When the first gay civil-union took place in Buenos Aires in July 2003, I was there, covering it for various media outlets. In the days prior, I had filed several reports, including this one for NPR and this one for the Christian Science Monitor. On the day of the civil unions ceremony, scores of journalists were trying to cram into the small room in the downtown government building where it was taking place. When it was complete, the two men, Marcelo Suntheim and Cesar Cigliuitti, exited the building in a raucous hail of rice, confetti and music. I had my microphone and MiniDisc recorder and -- like every journalist there -- was trying to get some words from the men. In the chaos, a television cameraman from a local news station kept chopping me in the back and accusing me of getting in his shot. Truth is, the pandemonium was the problem, not me, but he chose to take his frustration out on an easy target: a young foreign journalist. After he smashed his lens into the back of my skull, I shoved him, and started cursing at him in Spanish with words that I didn’t even knew that I knew. I think this surprised him more than intimidated him, but he looked ready for a fight, and frankly, so was I. That was until two of his co-workers got in my face too and I realized that this was a losing battle. So I quickly peeled away from the scrum, and got some words from the couple from another angle. That’s the only physical altercation I’ve ever had as a journalist. At a huge street party surrounded by men in dresses. Go figure.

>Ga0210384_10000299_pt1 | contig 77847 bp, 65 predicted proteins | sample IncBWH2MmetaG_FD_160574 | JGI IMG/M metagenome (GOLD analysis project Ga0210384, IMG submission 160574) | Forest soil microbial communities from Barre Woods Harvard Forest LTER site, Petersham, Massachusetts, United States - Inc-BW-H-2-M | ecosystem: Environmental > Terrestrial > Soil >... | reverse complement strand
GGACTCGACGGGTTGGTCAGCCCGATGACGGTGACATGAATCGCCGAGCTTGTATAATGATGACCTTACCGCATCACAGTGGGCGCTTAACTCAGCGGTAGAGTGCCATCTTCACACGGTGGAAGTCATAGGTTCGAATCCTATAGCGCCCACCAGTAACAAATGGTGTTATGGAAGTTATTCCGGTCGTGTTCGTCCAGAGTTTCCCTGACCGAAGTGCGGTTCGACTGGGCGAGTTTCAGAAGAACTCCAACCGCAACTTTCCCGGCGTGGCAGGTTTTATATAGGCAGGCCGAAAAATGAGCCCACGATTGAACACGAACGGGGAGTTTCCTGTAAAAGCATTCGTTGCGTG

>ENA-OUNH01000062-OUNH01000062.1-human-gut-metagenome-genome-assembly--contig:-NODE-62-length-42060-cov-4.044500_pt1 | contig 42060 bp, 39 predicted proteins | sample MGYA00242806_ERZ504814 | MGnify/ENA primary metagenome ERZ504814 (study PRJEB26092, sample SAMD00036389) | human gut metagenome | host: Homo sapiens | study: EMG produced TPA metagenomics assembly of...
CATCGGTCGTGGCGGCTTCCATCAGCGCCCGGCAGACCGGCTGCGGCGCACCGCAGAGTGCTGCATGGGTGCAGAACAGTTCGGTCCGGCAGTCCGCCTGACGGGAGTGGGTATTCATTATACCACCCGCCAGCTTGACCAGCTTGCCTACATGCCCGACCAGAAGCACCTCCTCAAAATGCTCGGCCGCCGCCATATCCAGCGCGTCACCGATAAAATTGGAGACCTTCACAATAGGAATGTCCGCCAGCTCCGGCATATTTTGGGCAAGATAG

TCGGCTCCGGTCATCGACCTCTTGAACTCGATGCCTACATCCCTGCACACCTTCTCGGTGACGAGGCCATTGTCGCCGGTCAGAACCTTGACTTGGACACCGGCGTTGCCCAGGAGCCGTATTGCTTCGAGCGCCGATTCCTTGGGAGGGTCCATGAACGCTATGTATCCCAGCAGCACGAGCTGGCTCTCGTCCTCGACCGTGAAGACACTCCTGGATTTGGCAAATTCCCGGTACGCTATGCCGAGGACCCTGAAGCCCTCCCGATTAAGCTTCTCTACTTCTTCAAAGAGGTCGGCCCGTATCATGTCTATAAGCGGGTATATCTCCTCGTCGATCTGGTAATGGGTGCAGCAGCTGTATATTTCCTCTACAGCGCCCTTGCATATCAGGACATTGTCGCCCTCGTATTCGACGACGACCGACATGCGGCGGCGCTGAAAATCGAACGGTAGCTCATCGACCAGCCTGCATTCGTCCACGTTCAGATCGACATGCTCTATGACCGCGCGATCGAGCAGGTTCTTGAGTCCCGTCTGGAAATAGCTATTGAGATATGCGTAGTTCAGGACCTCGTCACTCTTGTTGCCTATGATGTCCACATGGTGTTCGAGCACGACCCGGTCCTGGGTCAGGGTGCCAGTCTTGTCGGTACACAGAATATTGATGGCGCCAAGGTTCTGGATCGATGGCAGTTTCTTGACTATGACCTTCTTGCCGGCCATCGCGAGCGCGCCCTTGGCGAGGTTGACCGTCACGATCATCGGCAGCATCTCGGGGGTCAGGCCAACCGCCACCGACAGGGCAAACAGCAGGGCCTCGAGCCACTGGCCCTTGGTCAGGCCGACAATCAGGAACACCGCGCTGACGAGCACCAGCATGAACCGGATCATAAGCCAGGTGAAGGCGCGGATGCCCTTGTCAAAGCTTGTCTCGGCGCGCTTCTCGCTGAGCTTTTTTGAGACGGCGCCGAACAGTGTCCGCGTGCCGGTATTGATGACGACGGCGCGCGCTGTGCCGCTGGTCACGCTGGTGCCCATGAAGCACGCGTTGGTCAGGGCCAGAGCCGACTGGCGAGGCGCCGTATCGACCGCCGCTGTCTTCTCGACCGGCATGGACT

Thankfully, there was no violence this week. But the issue is still a raw one. There was a palpable sense of anger from the gay activists I met on Tuesday. I think the fact that they came so close to having the first gay marriage only to have it snatched away at the last minute really pissed them off. And I can understand why. Despite the legal limbo, I think the writing is on the wall. The Argentine Supreme Court is now examining the case, and I suspect they will rule in favor of it soon.

Photos by Brian Byrnes